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What you need to know about dog, snake and scorpion bites that can be life-saving

More health workers and doctors need to be regularly trained about animal bite management. The Govt should also take the responsibility for easy availability of rabies vaccines, anti-snake venom and other medication, says public health expert and epidemiologist Dr Chandrakant Lahariya

The dangerous symptoms of a poisonous scorpion bite are excessive sweating, nervousness, vomitting and high blood pressure. (Photo:Pixabay/Representational)

All of this happened in a single day. At around 7 in the morning, I received a call from one of my patients that his extended family member, who lives in a village in Madhya Pradesh, had been bitten by a dog four months ago. The patient was having trouble breathing and had a fear of water. He was not given an anti-rabies shot.

Then around 11 am, a friend called up that his gardener had been bitten by a scorpion. In the afternoon, a journalist friend was bitten by a neighbour’s dog. Though the neighbour informed them that their dog was fully vaccinated, the vaccination record of the dog was not available. In the evening, I read a tweet from a senior doctor in Wardha that he had just attended to two members of the same family who had come in with ptosis i.e. dropping/paralysis of eye lids. They had been bitten by a poisonous snake at night without realising anything.

These incidents reflect a bigger public health challenge in India: Dog, snake and scorpion bites. Every year, an estimated 72 lakh people are bitten by dogs (that is a hopping 20,000 people bitten every day) in India. This results in 60 daily and 18,000 to 20,000 annually rabies deaths in India. Nearly one third of all rabies deaths in the country are in children. The incidents of snake bite in India are not fully known; however, an estimated 47,000 people die each year from snake bites. This is more than double the numbers of deaths due to rabies and translates to around 130 snake bite deaths daily. Most snakebite cases and deaths are from rural and tribal areas.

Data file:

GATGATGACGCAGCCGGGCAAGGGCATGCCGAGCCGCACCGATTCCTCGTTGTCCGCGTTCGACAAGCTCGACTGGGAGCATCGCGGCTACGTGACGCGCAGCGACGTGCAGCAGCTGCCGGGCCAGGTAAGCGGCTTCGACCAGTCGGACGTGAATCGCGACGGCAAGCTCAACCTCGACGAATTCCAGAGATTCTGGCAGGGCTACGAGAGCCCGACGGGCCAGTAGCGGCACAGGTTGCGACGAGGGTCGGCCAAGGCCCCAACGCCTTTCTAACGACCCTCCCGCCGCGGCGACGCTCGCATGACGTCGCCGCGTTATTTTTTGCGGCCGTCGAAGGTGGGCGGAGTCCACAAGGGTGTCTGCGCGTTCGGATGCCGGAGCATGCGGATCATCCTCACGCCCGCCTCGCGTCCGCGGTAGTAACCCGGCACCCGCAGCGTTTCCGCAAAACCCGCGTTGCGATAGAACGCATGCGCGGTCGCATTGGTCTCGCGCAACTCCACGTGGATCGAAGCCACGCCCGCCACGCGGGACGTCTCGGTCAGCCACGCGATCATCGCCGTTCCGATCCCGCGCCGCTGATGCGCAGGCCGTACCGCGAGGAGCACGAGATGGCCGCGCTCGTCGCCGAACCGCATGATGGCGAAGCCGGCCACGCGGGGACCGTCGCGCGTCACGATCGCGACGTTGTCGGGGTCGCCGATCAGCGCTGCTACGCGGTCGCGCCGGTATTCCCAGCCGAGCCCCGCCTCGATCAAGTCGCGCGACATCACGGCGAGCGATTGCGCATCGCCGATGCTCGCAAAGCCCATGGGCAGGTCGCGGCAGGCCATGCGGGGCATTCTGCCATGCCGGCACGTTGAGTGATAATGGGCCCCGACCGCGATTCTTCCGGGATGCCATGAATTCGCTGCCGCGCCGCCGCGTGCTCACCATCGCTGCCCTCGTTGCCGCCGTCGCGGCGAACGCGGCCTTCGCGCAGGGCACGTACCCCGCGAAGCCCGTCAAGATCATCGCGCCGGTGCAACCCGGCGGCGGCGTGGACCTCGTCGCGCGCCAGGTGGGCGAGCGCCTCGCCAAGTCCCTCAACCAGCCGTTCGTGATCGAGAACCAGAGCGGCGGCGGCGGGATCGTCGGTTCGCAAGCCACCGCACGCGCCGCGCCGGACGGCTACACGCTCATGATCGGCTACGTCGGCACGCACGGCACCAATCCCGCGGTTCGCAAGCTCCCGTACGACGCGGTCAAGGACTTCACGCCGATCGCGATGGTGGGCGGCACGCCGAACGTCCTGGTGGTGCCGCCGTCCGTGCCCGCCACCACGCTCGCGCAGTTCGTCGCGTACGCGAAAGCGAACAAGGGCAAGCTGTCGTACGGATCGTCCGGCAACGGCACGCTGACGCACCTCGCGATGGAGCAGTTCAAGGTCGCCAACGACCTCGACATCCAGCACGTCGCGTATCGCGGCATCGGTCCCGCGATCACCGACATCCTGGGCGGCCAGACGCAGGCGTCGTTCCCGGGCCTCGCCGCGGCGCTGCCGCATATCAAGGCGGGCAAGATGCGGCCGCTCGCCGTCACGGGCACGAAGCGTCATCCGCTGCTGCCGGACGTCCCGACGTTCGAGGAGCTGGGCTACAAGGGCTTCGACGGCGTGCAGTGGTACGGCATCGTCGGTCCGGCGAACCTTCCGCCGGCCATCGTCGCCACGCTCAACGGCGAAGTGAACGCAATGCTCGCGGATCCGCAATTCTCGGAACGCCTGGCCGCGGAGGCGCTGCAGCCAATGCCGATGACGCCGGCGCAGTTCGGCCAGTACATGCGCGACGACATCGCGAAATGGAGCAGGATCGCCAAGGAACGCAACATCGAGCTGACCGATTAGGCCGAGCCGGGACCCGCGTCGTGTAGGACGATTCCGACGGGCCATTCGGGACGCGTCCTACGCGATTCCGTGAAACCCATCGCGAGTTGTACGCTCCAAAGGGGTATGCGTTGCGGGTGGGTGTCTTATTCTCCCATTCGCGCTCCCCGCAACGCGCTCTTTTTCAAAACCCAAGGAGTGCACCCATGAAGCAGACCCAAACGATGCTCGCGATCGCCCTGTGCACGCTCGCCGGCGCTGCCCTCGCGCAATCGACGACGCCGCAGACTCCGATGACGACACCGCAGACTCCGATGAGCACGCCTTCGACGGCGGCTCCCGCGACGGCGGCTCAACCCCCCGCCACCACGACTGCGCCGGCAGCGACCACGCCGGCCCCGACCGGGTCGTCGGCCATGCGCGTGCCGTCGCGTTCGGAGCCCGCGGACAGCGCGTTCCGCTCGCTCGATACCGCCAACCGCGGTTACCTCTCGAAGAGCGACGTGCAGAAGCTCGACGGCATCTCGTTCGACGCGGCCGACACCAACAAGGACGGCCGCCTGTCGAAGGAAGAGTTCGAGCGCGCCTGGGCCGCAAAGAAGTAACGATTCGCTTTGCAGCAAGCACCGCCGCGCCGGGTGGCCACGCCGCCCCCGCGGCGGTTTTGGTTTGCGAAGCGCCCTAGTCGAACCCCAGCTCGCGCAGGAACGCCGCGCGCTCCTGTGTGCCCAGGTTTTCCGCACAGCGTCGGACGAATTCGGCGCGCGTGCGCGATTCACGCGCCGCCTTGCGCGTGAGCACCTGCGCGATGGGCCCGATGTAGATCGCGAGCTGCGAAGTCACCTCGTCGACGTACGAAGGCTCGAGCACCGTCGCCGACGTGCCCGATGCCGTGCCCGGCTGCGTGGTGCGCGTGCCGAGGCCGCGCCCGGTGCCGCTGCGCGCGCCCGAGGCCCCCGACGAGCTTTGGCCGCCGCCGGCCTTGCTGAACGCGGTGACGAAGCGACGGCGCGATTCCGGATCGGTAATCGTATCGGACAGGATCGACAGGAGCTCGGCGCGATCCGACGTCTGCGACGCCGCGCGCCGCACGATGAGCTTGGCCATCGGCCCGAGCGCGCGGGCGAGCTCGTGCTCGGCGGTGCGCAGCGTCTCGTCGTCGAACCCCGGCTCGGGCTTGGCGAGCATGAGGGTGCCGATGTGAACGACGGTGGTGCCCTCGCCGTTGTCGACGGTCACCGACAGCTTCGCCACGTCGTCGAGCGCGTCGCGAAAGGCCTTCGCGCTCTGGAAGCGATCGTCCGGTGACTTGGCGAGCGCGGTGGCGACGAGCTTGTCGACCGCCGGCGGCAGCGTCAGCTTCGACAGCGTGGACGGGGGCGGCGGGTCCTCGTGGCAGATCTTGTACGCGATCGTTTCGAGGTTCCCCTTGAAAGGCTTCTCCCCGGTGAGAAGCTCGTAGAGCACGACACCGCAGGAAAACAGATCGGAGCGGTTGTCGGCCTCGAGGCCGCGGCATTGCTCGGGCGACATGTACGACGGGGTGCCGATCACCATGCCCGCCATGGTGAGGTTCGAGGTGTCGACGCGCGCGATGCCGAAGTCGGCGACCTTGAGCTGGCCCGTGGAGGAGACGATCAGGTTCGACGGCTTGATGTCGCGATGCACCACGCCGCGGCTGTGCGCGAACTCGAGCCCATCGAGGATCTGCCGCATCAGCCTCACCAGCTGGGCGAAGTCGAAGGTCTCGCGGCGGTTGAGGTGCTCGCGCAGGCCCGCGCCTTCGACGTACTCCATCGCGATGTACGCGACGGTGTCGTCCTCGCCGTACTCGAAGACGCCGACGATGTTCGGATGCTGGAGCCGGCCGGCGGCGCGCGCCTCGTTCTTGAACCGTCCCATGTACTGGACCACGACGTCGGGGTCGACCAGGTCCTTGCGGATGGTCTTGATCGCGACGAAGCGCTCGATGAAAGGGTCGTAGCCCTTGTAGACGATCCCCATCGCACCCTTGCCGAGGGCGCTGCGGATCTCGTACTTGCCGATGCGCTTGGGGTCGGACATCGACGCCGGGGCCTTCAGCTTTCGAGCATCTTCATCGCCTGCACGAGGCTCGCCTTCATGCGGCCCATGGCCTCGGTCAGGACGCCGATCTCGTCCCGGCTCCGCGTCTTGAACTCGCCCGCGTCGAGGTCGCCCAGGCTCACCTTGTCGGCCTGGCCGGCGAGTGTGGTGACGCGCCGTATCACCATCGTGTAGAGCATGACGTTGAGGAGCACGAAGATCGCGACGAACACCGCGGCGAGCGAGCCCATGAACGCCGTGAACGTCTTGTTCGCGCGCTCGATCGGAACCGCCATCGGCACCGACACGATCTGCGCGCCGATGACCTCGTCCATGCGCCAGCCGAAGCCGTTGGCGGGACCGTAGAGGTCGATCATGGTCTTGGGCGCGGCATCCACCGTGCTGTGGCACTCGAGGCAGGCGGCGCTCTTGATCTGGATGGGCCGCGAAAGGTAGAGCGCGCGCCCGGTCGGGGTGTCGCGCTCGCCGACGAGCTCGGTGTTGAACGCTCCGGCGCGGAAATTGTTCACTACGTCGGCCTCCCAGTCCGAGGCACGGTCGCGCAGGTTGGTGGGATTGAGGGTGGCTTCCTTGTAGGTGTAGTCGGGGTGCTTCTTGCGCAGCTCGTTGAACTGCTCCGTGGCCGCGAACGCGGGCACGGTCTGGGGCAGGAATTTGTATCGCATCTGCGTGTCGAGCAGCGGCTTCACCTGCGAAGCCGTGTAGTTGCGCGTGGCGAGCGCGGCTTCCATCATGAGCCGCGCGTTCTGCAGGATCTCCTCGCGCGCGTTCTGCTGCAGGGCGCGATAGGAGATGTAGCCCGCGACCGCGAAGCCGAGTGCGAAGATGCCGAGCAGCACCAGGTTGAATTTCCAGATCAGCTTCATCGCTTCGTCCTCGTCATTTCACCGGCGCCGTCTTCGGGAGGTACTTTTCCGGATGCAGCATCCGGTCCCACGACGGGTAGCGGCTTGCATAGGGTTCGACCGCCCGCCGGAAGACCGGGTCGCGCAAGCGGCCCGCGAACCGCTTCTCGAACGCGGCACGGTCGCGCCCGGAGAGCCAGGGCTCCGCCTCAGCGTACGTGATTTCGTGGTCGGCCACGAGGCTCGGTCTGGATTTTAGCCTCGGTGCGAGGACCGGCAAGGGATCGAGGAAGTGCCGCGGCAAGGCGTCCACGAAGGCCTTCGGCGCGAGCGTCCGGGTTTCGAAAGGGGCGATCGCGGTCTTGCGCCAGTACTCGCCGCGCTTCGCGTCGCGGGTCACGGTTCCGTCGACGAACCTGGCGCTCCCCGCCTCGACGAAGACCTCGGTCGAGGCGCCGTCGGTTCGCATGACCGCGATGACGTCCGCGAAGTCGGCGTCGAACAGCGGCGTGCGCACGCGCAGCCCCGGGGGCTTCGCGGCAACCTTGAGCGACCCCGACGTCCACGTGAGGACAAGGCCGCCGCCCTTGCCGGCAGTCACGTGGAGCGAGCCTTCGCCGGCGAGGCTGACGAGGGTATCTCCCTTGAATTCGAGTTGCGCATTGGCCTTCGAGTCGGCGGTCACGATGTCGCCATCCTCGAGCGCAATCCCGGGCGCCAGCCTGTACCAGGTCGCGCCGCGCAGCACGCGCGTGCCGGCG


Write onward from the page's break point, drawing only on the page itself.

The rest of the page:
Just to put these deaths in perspective, in the United States of America, annually only 10 to 12 deaths are reported due to rabies. Though the US population is one fourth of India’s population, yet, by that standard, India can prevent more than 99 per cent of all rabies deaths. Similarly, Australia has a higher number and proportion of poisonous snakes yet, the number of annual deaths due to snake bite are in two digits. All of these points that India can do much better in preventing dog, snake and scorpion bite deaths.